HC: Eh?

BC: You’d fasten to t’bobbin then.

HC: Oh, aye. An’ overlookers used to wear paper caps, didn’t they?

BC: Yes.

WRM: What was that for?

HC: To show they were overlookers. We used to mek these paper caps. Aye, square caps. ‘’ello, there’s Elsie comin’, look out.’ [Laughs] When you come to think about it! Aye.

WRM: It would be pretty grim in winter, wouldn’t it? It wouldn’t be too warm.

HC: It’s allus warm in a mill, with all the steam comin’ through. It was kept allus warm, wasn’t it?

BC: Yes.

HC: In that warping room where I worked, there were only about five of us worked there altogether, there was steam pipes used to run round half way up t’wall right round t’room. We used to mek sure that it were warm to go into in a mornin’: we used to turn t’steam on, turn t’tap an’ it would be gettin’ warm all night comin’ from t’boiler and goin’ from our room to some other room, yer see? Oh, it’s allus warm in a mill.

WRM: Did it get a bit too warm in summer?

BC: Yes.

HC: We never used to have steam on in summer, and we worked under a glass roof in yon mill at Christies where I worked in that warping room: it were a glass roof.

WRM: What did the women wear going right back to the beginning when you first remember it?

HC: Shawls and clogs, clogs and shawls, and clothes down to the ankles. [Laughs]

WRM: Did they make their own shawls?

BC: No.

HC: No, they used to buy ‘em.

WRM: What colour were the shawls?

HC: Oh, they used to get beautiful shawls, ‘adn’t they? They were warm and they used to pur’em o’er their ‘ead and throw ‘em over their shoulder. You’d ‘ear the clogs rattlin’ down t’road.

BC: Aye.

WRM: What colour dresses did they have, were they dark?

BC: Dark, yes, well, and colours. If you’d a dress you didn’t want for Sunday you’d wear it for work, yer see, anythin’ like that.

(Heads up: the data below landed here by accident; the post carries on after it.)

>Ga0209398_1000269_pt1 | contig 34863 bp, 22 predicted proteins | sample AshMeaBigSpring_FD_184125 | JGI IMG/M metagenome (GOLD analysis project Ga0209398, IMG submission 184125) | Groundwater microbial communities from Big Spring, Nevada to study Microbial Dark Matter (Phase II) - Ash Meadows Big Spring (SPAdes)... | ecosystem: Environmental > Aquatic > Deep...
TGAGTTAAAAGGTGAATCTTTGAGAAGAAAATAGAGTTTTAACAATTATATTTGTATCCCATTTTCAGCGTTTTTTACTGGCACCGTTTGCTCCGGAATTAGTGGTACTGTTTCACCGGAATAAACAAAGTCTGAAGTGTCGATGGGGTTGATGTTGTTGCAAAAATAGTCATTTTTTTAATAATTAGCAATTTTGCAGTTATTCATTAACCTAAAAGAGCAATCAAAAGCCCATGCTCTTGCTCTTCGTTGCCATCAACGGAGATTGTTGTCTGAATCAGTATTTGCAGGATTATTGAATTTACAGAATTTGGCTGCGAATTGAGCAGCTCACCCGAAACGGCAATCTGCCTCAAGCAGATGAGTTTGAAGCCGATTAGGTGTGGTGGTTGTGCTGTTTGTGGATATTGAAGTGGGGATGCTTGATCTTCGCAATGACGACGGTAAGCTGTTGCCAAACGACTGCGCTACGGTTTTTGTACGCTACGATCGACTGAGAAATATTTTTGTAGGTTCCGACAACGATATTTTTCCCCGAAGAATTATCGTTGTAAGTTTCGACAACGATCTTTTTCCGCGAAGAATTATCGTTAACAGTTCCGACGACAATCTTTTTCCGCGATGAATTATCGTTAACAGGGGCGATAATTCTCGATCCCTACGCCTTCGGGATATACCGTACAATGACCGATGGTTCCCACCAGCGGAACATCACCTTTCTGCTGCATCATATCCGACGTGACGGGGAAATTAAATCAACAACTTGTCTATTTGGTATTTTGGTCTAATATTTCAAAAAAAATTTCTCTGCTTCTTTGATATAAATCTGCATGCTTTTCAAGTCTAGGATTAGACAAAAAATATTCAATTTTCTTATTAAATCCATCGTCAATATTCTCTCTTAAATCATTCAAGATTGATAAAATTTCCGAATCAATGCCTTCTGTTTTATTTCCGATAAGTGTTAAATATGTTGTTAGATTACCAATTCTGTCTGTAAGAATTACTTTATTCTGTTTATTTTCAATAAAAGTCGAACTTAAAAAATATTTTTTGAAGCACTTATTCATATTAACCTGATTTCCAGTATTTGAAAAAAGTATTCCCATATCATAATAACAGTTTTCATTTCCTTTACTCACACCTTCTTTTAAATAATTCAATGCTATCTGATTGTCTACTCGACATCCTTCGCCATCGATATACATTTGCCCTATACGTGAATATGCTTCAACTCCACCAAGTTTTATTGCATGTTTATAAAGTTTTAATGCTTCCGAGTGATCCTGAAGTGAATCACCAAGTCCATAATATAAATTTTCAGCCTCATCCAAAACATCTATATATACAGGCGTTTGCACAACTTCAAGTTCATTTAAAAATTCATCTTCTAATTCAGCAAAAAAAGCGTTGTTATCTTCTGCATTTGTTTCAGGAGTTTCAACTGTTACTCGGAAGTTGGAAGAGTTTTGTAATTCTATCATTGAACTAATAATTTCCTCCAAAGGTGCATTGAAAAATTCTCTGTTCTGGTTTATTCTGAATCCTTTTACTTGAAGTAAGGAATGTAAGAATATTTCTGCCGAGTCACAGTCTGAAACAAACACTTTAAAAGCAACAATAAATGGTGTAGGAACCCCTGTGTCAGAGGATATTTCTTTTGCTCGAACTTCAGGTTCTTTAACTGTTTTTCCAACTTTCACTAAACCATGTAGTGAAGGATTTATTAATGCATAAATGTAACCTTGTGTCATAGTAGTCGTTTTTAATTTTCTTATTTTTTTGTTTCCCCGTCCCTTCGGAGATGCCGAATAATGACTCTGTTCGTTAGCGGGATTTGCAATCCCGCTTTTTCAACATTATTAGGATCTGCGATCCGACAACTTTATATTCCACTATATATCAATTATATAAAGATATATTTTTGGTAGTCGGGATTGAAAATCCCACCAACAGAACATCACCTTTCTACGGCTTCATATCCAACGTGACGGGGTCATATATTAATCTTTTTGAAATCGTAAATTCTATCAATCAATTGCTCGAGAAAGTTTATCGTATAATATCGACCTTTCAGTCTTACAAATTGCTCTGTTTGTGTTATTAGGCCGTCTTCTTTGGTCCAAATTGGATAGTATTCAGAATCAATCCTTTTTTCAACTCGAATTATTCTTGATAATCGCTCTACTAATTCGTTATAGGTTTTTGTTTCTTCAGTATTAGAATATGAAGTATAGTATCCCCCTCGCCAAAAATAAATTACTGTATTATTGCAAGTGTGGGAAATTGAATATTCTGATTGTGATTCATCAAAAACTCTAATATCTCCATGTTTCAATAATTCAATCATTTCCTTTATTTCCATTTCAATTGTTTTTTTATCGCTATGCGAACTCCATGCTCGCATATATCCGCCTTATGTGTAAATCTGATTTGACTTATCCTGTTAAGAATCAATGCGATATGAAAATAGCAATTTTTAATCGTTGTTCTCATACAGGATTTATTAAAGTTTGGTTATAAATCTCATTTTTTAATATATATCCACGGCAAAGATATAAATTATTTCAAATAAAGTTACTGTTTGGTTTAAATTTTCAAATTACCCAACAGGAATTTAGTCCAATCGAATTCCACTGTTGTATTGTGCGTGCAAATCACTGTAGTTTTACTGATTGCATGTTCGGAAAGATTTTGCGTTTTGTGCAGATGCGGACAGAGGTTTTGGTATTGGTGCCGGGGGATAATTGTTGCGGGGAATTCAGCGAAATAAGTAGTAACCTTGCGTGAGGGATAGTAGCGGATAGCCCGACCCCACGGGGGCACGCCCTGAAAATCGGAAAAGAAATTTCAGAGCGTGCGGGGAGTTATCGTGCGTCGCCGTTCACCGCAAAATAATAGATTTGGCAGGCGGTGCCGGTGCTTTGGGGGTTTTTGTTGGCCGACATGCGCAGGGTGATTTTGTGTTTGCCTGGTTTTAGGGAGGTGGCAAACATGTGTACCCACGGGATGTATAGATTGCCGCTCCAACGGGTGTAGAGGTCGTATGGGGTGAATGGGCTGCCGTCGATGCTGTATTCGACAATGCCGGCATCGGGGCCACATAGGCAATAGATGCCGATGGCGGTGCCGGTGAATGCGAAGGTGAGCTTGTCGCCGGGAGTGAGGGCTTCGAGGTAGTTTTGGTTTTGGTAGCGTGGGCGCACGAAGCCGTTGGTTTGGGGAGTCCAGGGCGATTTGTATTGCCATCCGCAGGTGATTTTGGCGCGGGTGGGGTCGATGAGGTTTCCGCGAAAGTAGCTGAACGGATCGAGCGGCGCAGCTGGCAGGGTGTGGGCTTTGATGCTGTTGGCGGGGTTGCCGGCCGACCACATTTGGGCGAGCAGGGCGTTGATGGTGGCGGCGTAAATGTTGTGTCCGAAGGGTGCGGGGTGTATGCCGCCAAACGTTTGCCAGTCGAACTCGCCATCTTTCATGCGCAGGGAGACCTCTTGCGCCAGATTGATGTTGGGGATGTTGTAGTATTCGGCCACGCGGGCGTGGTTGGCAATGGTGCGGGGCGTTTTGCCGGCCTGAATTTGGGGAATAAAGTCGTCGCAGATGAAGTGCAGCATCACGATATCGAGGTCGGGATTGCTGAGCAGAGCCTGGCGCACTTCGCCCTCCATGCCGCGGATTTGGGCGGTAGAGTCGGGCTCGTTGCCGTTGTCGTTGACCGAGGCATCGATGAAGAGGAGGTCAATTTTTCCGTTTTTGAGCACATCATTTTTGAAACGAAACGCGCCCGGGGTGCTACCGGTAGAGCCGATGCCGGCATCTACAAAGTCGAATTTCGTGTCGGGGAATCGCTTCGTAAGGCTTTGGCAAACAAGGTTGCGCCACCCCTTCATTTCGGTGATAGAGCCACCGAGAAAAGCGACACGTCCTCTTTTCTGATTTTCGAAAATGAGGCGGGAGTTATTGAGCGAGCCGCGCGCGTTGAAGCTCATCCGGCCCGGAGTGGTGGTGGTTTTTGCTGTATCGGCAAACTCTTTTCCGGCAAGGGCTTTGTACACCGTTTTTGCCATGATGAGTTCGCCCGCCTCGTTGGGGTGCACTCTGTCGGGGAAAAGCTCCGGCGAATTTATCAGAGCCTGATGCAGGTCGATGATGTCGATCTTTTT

HC: Ee, there were some great characters in that place, yer know? There was old Adrian Jackson, he was t’overlooker at packin’ room. Jack Warnes was overlooker at t’black room, as they called it, an’ t’cellar; an’ ol’ Joss Cox was overlooker no. 3 in the doublin’ room, an’ ol’ John Hilton was overlooker at tiering room, ol’ Gilly Binns was overlooker at reelin’ room, ol’ Tom Lund was overlooker at gassin’ room, Tom Harrison was overlooker at no. 5, Jack Lund was overlooker at no. 10, and ol’ Robert Peel was overlooker at no. 6.

BC: Jack Peel, he was overlooker...

HC: Oh, Jack Peel was at t’Shed then. I’m talkin’ about when Jack Peel was an oiler an’ bander. Jack Peel was a bander at that time an’ he got to be overlooker at t’Shed. And he got to be manager. He finished up as manager of t’mill did Jack Peel. An’ when I come to think, and think about it now, all these overlookers were as jealous as ol’ boots of one another, thinkin’ that they wasn’t gettin’ properly recognised. If they saw t’manager talkin’ a long time wi’ another overlooker they got reet jealous, ‘What’s he doin’ wi’ ‘im? Tellin’ ‘im summat about me?’ Owt like that, when I come to thinkin’ about it after; we never used to think about it then. Some of them were reckoned to be religious an’ were local preachers, and t’other fellas were jealous o’ them because t’manager was a big local preacher an’ he was doin’ something for them as he shouldn’t do. We found all that out. And at that time, when I finished at Christies the first time, I was gettin’ ten bob a week. I’d an offer then to go to t’snuff mill, Barnes’ snuff mill. They were cotton people but they was spinners. They used to mek these cops what we used at Christies, but we never used to get ‘em off them. An’ we used to mek spin cops at this snuff mill an’ they used to go away to somewhere into Lancashire, an’ I’d offered to go there for another tanner a week on my wage an’ I chucked up at Christies an’ I finished up at them. An’ when I left there I did a few weeks in the quarry at Giggleswick, an’ I worked at Giggleswick Grammar School for a few, and then from there I went on to t’railway.